God doesn’t operate that way. God is many many many steps ahead of you, me and everyone else. God can set events in motion far from the event you’re focused on, and use those events to bend many other events to His will. Or He may not do that because He wants to give people over to their folly for other reasons that glorify Him.

This is hard for the secularist to understand because we like to think our agenda is equal to God’s. It’s not. We like to think that God will not only solve problems but that He will do it in the same way we would do it, only quicker and easier. God isn’t like us and He doesn’t do things the way we would do them - first because He’s not limited like we are and second because He understands things we don’t understand about why things happened and what needs to happen next.

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What we do know, however, is that God knows the needs of everyone and He is capable of meeting those needs. We also know that it pleases God to hear from His people about what’s on our hearts, so when someone prays for you that is pleasing to God and He will absolutely answer the prayer - although we’re not in a position to demand what the answer will be. It doesn’t work that way when He is sovereign and you are not.

So what is the answer to the question, “Is prayer enough?” The answer is that the question doesn’t make sense, because its premise is wrong. The premise of the question is that people who pray about mass shootings want to pray only but refuse to do anything else. People who pray and listen to God - whether that means reading His word or discerning the leading of the Holy Spirit, and it should be both - are directed to take action all the time. Some are led to tend to the wounded and comfort the grieving. Some are led to serve as police or security. Some are led to become involved in policymaking. And some are not led to personally get involved in this issue because God has other plans for them, but they should still pray about it because it’s in their hearts to do so.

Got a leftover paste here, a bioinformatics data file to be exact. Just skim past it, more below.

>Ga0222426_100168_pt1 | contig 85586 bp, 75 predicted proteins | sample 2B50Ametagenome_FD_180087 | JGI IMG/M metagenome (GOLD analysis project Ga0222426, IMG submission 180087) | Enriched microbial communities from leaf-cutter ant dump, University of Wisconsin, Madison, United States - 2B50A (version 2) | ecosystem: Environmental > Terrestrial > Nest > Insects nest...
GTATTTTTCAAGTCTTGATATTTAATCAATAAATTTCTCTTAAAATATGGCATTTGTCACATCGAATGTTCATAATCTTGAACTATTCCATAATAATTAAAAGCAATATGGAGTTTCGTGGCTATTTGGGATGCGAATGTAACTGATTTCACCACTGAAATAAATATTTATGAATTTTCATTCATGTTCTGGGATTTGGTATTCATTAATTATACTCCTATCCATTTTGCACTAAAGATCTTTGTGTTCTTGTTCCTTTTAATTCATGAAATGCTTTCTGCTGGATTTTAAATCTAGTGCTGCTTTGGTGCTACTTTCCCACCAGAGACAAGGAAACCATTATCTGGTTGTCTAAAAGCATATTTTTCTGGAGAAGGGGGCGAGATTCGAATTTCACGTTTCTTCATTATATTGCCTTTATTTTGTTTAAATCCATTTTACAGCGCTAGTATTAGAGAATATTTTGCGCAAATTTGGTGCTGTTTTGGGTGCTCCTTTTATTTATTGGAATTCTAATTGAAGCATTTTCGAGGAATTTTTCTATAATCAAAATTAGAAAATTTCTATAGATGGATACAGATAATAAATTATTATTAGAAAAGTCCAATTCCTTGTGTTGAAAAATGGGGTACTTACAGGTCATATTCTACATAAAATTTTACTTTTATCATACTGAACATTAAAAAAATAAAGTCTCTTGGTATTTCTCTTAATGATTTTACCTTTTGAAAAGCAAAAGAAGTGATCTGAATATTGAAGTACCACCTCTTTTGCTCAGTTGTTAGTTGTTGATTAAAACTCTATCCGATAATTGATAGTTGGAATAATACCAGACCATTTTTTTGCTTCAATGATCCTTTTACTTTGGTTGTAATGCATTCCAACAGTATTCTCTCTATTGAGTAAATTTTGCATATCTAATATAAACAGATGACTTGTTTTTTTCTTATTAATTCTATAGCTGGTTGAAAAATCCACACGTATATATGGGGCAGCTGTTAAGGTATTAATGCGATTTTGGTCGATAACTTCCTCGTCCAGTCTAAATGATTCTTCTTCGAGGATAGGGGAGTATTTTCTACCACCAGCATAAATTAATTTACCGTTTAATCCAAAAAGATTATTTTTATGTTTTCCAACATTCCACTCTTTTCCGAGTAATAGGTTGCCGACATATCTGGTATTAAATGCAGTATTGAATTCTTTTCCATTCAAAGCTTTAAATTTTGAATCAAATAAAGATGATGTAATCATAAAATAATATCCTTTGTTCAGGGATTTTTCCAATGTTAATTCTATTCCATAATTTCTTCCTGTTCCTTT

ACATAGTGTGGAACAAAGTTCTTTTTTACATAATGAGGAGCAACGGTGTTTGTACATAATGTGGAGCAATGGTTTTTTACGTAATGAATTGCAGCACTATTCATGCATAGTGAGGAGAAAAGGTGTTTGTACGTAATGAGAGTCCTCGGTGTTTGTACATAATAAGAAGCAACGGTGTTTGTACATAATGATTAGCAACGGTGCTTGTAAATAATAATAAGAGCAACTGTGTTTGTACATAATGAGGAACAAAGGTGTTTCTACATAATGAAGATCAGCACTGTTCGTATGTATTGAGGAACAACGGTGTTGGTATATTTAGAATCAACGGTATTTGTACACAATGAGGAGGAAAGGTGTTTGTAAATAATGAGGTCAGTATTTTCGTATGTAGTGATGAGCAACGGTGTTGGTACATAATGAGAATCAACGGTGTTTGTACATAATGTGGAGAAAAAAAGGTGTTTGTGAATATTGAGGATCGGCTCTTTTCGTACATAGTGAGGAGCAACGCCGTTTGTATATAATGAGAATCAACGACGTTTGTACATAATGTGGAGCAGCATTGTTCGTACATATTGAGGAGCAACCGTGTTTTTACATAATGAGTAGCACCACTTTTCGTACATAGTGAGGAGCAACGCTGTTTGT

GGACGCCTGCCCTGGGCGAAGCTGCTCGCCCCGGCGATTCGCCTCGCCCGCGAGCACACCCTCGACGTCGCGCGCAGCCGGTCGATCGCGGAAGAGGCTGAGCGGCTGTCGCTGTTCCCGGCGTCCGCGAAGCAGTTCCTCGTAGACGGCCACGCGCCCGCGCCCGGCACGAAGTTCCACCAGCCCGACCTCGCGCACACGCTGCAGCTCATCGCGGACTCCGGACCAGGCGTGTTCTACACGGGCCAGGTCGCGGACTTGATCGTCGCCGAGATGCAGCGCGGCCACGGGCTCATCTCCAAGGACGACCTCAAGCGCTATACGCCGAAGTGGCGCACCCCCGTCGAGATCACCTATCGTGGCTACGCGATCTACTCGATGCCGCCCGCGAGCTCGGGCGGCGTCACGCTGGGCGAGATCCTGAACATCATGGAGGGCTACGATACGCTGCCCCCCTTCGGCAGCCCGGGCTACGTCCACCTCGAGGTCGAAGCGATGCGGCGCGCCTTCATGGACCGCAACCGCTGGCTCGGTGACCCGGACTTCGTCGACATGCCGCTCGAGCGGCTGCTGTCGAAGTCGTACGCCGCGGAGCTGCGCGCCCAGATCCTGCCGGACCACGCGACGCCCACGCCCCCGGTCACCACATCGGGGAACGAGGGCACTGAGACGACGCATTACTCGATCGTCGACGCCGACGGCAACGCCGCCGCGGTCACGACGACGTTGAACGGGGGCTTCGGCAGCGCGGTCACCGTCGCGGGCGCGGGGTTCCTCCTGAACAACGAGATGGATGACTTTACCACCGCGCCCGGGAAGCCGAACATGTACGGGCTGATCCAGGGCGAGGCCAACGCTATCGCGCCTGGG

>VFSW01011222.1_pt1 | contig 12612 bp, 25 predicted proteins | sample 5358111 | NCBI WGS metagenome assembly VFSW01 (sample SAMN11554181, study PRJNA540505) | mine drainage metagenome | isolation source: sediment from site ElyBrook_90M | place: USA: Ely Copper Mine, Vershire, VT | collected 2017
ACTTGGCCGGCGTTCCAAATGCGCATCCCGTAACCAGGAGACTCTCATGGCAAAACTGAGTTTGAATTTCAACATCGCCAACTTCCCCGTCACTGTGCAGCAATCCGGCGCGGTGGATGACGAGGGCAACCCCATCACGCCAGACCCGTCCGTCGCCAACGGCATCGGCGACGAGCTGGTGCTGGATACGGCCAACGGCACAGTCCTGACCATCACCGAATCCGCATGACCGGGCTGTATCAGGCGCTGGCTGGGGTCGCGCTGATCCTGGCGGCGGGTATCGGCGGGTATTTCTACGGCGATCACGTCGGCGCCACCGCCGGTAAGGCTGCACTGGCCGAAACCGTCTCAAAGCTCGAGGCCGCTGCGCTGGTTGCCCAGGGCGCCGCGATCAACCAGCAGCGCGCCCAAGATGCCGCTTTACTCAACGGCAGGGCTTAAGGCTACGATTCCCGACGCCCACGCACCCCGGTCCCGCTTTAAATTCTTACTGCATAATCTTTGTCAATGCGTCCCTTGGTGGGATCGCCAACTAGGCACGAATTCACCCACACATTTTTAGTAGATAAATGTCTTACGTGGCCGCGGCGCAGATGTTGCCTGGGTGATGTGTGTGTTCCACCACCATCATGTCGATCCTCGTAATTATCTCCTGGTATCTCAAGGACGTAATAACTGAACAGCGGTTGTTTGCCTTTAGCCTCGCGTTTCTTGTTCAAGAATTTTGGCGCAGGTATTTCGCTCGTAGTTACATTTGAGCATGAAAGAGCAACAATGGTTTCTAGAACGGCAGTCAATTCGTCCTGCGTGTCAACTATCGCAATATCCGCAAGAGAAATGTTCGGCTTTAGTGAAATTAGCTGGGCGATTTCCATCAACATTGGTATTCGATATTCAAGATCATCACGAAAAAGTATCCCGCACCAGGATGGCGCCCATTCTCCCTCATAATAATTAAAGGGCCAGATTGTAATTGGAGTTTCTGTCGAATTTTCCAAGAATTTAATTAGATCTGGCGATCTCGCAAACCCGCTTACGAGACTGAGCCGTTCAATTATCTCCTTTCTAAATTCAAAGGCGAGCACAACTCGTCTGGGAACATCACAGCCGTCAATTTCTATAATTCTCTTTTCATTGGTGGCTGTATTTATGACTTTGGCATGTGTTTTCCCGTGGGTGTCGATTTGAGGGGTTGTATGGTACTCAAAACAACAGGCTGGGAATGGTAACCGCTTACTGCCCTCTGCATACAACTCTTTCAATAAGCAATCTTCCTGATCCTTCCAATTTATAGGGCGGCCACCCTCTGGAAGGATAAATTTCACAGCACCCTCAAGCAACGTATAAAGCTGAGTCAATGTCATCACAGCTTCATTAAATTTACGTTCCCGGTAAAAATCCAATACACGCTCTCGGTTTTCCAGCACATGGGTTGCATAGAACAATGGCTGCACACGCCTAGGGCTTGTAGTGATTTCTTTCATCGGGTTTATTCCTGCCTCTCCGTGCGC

Now let’s consider this sneering tweet from Stephen King:


I have no idea what King might believe concerning God, if anything, but he clearly doesn’t understand what God says about prayer because there’s no such thing as having prayed enough. What King implies is that prayer is being used as a flimsy substitute for making new laws, and gosh, I wonder what kinds of laws he wants.

Obviously the message is essentially this:
Prayer won’t solve the problem. Gun control will. Stop praying and pass gun control.

The person who understands why we pray knows that it’s never a choice between prayer and action. Prayer should guide our action. Prayer keeps us close to the heart of God and helps us to ensure that the actions we do take align with His will.

So if that’s the case, you might ask, then why don’t these praying legislators pass gun control while they’re praying?


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The answer is simply that they don’t think it’s the right thing to do, nor do I. I’ve offered my own policy prescription for this problem. Some like it, some don’t. But I’ve also made it clear that we’re not having these mass shootings because of guns or mental health or anything like that. We’re having them because evil is flourishing in a culture that is pushing God to the side.

The solution to that is prayer, and lots of it - repentant prayer in which people surrender their hearts to Jesus Christ and make Him pre-eminent in their lives.

So: Does prayer work?

That, too, is a question based on a wrong premise. The purpose of prayer is not to get stuff or specific outcomes, although sometimes we do. The purpose of prayer is to offer our hearts to God and to fully rely on Him, and to open our hearts to hear what He has to say to us. Prayer can’t fail because God can’t fail.

Maybe now some of you will no longer fail to understand what prayer is and why we do it. And maybe some of you will stop mocking and sneering at those who do it.

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Dan Calabrese -- Bio and Archives | Comments

Dan Calabrese’s column is distributed by HermanCain.com, which can be found at HermanCain